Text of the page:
Coaxial connectors of this type employ a uniform annular ring that is integrally formed on the outside of the locking sleeve for detachably locking the sleeve to the connector body once a coaxial cable is inserted therethrough. Since the annular ring is slightly larger than the collar of the connector body, compression force must be used to insert the locking sleeve and cable into the collar of the connector body. During insertion, the collar compresses the ring's diameter because the collar is of a harder material than the locking sleeve. Once the uniform annular ring is seated within the collar, its diameter expands back to its original size and form, thereby locking the sleeve to the collar. Since the ring spans 360° around the outside of the locking sleeve, it requires sufficient force, which is typically applied by a tool, to terminate a cable in the connector by inserting the locking sleeve within the connector body.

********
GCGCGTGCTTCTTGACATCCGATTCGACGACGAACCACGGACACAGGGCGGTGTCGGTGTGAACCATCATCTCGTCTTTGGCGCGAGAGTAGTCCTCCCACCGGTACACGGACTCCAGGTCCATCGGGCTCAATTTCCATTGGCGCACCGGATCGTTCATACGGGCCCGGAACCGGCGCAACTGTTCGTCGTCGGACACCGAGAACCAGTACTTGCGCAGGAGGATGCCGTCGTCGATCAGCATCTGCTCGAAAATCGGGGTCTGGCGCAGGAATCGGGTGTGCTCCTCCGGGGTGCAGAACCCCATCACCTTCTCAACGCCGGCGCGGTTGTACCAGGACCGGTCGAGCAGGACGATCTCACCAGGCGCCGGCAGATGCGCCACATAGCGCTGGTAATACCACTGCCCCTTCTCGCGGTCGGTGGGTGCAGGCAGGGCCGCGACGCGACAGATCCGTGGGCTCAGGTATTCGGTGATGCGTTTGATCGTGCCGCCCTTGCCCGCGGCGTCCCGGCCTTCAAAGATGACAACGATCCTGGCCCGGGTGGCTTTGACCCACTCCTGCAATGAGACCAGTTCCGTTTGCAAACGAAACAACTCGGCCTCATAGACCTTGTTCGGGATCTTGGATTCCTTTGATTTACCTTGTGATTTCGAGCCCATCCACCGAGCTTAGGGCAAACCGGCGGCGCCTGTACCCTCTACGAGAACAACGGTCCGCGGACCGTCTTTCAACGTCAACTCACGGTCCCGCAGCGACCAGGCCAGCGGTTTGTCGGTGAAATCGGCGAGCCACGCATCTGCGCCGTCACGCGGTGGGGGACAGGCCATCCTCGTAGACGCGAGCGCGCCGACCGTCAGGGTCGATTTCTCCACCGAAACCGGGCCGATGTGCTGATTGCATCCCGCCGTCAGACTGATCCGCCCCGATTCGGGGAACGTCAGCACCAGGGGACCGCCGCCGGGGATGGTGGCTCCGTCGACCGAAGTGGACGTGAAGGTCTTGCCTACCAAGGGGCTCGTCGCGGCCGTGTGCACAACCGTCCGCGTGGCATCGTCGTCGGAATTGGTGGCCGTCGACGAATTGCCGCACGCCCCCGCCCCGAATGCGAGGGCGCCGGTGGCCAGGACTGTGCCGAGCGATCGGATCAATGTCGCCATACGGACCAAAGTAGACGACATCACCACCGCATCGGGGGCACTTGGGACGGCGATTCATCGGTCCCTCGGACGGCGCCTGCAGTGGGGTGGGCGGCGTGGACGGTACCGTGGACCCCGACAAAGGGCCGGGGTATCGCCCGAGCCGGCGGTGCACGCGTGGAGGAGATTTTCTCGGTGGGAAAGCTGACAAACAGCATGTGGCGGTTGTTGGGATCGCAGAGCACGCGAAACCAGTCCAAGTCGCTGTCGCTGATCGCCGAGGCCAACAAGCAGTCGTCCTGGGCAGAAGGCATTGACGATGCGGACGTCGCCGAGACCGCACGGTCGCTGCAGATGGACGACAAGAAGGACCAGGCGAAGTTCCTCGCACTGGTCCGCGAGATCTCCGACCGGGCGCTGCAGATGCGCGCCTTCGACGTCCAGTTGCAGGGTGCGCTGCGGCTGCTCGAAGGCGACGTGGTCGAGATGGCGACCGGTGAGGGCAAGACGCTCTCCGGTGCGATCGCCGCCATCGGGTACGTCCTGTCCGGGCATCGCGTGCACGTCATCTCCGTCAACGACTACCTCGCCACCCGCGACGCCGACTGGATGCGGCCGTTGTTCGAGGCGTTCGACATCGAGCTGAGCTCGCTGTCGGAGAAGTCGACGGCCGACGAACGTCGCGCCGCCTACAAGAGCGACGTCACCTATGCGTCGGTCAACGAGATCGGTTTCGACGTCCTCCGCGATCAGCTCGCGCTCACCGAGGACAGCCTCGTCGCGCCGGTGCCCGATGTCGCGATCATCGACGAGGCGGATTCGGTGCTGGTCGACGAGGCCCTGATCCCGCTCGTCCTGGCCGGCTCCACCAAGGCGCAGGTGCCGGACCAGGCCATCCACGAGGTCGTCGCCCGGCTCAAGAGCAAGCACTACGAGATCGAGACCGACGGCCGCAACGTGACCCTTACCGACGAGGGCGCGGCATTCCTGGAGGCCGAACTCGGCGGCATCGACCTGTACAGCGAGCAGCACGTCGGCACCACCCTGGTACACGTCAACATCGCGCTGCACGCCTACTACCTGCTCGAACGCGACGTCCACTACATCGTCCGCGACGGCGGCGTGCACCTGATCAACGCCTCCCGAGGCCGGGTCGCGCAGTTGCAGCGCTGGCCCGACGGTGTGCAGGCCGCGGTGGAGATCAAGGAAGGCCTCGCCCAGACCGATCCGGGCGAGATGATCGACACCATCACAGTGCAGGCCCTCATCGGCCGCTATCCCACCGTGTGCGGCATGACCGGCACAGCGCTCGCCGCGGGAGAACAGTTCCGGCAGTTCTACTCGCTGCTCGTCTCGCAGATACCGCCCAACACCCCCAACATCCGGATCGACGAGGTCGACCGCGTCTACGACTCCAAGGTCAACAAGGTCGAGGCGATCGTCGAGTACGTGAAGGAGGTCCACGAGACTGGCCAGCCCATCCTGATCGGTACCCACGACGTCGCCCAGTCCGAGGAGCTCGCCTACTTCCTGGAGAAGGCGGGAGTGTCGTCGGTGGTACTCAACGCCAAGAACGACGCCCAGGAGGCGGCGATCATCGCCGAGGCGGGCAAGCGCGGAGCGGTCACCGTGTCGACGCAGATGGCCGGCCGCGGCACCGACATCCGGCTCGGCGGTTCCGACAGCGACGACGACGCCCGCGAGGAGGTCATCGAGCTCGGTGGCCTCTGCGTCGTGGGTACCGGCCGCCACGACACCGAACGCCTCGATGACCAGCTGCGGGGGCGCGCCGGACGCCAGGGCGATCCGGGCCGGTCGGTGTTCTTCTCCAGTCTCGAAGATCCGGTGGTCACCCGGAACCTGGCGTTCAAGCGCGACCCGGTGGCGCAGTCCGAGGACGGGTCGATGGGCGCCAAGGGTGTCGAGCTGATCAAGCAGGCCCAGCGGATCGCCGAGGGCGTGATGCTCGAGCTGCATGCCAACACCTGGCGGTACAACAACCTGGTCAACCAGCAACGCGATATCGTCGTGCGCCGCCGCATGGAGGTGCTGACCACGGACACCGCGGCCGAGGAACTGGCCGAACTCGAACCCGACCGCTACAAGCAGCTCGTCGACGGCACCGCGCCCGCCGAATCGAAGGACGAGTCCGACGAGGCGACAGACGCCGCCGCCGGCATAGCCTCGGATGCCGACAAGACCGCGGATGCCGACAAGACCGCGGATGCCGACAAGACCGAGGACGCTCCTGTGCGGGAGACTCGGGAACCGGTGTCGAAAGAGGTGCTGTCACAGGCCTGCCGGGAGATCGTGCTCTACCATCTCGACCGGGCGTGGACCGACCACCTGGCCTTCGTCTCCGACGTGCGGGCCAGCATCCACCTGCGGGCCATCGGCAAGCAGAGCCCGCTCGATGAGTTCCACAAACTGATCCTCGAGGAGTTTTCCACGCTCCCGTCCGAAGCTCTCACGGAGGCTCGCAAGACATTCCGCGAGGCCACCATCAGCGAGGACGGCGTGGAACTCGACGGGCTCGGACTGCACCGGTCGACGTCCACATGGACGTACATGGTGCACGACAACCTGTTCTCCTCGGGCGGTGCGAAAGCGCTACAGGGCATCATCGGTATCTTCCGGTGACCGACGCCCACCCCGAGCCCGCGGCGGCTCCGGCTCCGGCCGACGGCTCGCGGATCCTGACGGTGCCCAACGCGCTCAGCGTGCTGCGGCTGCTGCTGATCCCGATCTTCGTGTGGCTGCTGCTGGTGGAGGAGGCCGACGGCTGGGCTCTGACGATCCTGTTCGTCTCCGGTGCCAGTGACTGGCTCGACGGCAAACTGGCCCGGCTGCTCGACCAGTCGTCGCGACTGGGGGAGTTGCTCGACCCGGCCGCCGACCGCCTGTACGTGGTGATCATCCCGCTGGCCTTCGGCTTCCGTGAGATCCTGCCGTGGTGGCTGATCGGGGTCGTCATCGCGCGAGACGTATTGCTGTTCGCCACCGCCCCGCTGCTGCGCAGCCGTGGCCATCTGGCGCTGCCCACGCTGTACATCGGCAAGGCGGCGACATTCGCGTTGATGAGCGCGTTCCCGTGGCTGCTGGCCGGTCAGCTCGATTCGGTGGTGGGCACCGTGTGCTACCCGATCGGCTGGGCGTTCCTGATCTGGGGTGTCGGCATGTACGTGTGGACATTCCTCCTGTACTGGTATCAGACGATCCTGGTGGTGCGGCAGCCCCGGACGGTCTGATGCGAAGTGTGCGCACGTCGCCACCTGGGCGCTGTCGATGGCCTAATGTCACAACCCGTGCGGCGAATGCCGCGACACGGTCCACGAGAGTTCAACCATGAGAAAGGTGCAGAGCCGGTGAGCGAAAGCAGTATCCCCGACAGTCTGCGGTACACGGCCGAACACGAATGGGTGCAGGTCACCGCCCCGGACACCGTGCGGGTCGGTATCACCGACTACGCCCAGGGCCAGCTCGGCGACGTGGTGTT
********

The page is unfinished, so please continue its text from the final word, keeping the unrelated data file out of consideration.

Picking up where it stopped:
It is therefore desirable to provide an improved coaxial connector having an improved locking sleeve that decreases the compression force required for insertion of the sleeve into the connector body while suffering no loss in locking capabilities, structural integrity, RFI performance, or water loss migration. It is further desirable to reduce stresses applied to the locking sleeve during insertion into and removal from the connector body.

SUMMARY OF THE INVENTION